Across both studies, a total of 2279 eligible patients were approached by study personnel and 1330 declined to enroll, of which 1226 (92.2%) provided at least one reason for declining participation. Of those 1226 patients, 545 (45%) non-Veterans declined participation in Shed-MEDS, and 681 (55%) Veterans declined participation in VA DROP. While patients and/or surrogates provided a total of 1510 reasons for declining study participation (because participants could provide more than one reason for declining), we present analysis for the primary or first reason provided. The research teams identified 14 reasons (subthemes) provided by patients and surrogates, which were subsequently recoded into three main themes (Table 1).

Table 1 Overarching theme and subthemes for reasons for declining participation in two deprescribing randomized controlled trials

Figure 1 shows the proportion of eligible patients within each theme by study, and Table 1 provides the 14 subthemes and examples of patient (or surrogate) responses for each theme. Across both studies, the broader themes provided by eligible patients for declining enrollment were “feeling overwhelmed by their current health status” (43%), “lack of interest or mistrust of research” (35%), and “hesitancy to participate in a deprescribing study” (22%). Hesitancy to participate in a deprescribing study included patients’ expressed comfort with their current medication regimen, desire for medication changes to be made only by their prescribing providers, and/or a prior negative experience with a medication change.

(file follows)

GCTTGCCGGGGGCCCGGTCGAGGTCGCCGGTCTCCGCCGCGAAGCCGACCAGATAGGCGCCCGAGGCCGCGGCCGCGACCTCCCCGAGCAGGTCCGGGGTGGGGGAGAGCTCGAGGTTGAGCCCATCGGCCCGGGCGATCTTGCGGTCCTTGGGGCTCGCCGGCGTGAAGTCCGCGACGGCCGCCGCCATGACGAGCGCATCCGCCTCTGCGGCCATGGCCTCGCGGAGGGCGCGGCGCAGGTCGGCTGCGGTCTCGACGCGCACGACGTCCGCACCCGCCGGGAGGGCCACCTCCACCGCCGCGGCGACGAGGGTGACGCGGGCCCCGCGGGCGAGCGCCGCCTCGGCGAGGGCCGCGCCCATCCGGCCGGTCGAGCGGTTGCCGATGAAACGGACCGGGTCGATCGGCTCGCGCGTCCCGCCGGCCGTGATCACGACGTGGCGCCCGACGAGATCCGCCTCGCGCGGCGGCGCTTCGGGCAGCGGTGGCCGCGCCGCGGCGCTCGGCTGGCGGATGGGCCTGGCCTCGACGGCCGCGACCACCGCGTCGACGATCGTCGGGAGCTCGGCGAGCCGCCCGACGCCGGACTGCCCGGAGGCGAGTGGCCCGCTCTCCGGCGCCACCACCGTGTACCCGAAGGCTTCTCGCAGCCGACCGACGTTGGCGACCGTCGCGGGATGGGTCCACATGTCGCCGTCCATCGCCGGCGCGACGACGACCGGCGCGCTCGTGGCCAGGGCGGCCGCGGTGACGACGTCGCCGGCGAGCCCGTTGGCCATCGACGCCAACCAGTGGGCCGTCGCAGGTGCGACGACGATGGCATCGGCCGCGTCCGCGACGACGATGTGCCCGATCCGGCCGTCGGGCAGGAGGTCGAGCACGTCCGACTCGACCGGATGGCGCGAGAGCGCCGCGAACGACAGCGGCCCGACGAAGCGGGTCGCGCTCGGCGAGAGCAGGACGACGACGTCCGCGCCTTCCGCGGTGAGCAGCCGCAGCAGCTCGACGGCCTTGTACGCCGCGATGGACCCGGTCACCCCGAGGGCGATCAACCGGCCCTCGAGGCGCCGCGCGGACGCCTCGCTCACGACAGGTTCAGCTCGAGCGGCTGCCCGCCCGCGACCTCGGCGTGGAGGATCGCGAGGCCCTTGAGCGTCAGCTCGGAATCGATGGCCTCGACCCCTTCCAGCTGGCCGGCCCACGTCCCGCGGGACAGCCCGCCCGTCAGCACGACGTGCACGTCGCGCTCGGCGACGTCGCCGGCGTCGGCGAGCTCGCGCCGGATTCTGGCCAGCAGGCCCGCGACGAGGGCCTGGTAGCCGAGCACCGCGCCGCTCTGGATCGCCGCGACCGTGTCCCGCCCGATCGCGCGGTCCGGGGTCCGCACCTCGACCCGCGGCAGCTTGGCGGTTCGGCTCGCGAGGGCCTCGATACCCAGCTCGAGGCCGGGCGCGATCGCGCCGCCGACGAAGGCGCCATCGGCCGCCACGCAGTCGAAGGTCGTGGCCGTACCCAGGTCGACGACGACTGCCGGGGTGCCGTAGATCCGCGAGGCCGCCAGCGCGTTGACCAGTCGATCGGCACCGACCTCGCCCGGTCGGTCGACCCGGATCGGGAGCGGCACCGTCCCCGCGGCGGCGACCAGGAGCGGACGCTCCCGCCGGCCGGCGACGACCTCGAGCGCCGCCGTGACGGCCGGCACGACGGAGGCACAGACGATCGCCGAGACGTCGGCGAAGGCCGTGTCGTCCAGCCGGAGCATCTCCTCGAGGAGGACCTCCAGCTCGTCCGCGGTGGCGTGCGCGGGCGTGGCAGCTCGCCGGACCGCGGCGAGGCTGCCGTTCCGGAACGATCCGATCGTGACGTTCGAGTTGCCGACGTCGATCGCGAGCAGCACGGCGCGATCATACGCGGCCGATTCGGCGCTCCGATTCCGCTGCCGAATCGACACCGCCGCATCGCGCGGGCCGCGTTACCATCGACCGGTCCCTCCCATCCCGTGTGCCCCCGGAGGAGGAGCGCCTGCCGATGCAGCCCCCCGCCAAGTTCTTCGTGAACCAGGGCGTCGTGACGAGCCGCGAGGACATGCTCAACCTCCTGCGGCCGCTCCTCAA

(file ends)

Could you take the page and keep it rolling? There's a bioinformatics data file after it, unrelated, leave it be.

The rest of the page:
Fig. 1
figure 1